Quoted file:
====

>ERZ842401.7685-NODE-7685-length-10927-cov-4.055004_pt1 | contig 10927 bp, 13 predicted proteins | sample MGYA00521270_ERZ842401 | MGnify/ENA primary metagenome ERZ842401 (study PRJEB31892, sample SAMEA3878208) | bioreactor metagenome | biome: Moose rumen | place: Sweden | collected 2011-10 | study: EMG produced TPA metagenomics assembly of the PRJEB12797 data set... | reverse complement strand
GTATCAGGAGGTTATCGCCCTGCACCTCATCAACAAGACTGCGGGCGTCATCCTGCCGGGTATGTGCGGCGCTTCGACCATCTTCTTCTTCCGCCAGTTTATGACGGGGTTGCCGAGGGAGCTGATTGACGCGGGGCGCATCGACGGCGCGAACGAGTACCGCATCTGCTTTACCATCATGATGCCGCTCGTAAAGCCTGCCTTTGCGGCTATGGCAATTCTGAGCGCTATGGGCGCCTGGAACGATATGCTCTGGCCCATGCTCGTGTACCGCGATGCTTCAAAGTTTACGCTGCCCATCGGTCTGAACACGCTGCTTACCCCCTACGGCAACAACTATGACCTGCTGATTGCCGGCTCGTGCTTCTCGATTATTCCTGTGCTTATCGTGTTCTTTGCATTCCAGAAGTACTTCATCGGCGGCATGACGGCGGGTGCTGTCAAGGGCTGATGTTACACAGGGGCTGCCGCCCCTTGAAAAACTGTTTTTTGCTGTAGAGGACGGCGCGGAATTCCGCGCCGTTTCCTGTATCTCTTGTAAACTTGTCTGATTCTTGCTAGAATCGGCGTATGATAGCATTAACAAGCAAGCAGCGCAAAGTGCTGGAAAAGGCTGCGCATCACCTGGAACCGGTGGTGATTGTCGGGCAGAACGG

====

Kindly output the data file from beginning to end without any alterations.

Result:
>ERZ842401.7685-NODE-7685-length-10927-cov-4.055004_pt1 | contig 10927 bp, 13 predicted proteins | sample MGYA00521270_ERZ842401 | MGnify/ENA primary metagenome ERZ842401 (study PRJEB31892, sample SAMEA3878208) | bioreactor metagenome | biome: Moose rumen | place: Sweden | collected 2011-10 | study: EMG produced TPA metagenomics assembly of the PRJEB12797 data set... | reverse complement strand
GTATCAGGAGGTTATCGCCCTGCACCTCATCAACAAGACTGCGGGCGTCATCCTGCCGGGTATGTGCGGCGCTTCGACCATCTTCTTCTTCCGCCAGTTTATGACGGGGTTGCCGAGGGAGCTGATTGACGCGGGGCGCATCGACGGCGCGAACGAGTACCGCATCTGCTTTACCATCATGATGCCGCTCGTAAAGCCTGCCTTTGCGGCTATGGCAATTCTGAGCGCTATGGGCGCCTGGAACGATATGCTCTGGCCCATGCTCGTGTACCGCGATGCTTCAAAGTTTACGCTGCCCATCGGTCTGAACACGCTGCTTACCCCCTACGGCAACAACTATGACCTGCTGATTGCCGGCTCGTGCTTCTCGATTATTCCTGTGCTTATCGTGTTCTTTGCATTCCAGAAGTACTTCATCGGCGGCATGACGGCGGGTGCTGTCAAGGGCTGATGTTACACAGGGGCTGCCGCCCCTTGAAAAACTGTTTTTTGCTGTAGAGGACGGCGCGGAATTCCGCGCCGTTTCCTGTATCTCTTGTAAACTTGTCTGATTCTTGCTAGAATCGGCGTATGATAGCATTAACAAGCAAGCAGCGCAAAGTGCTGGAAAAGGCTGCGCATCACCTGGAACCGGTGGTGATTGTCGGGCAGAACGG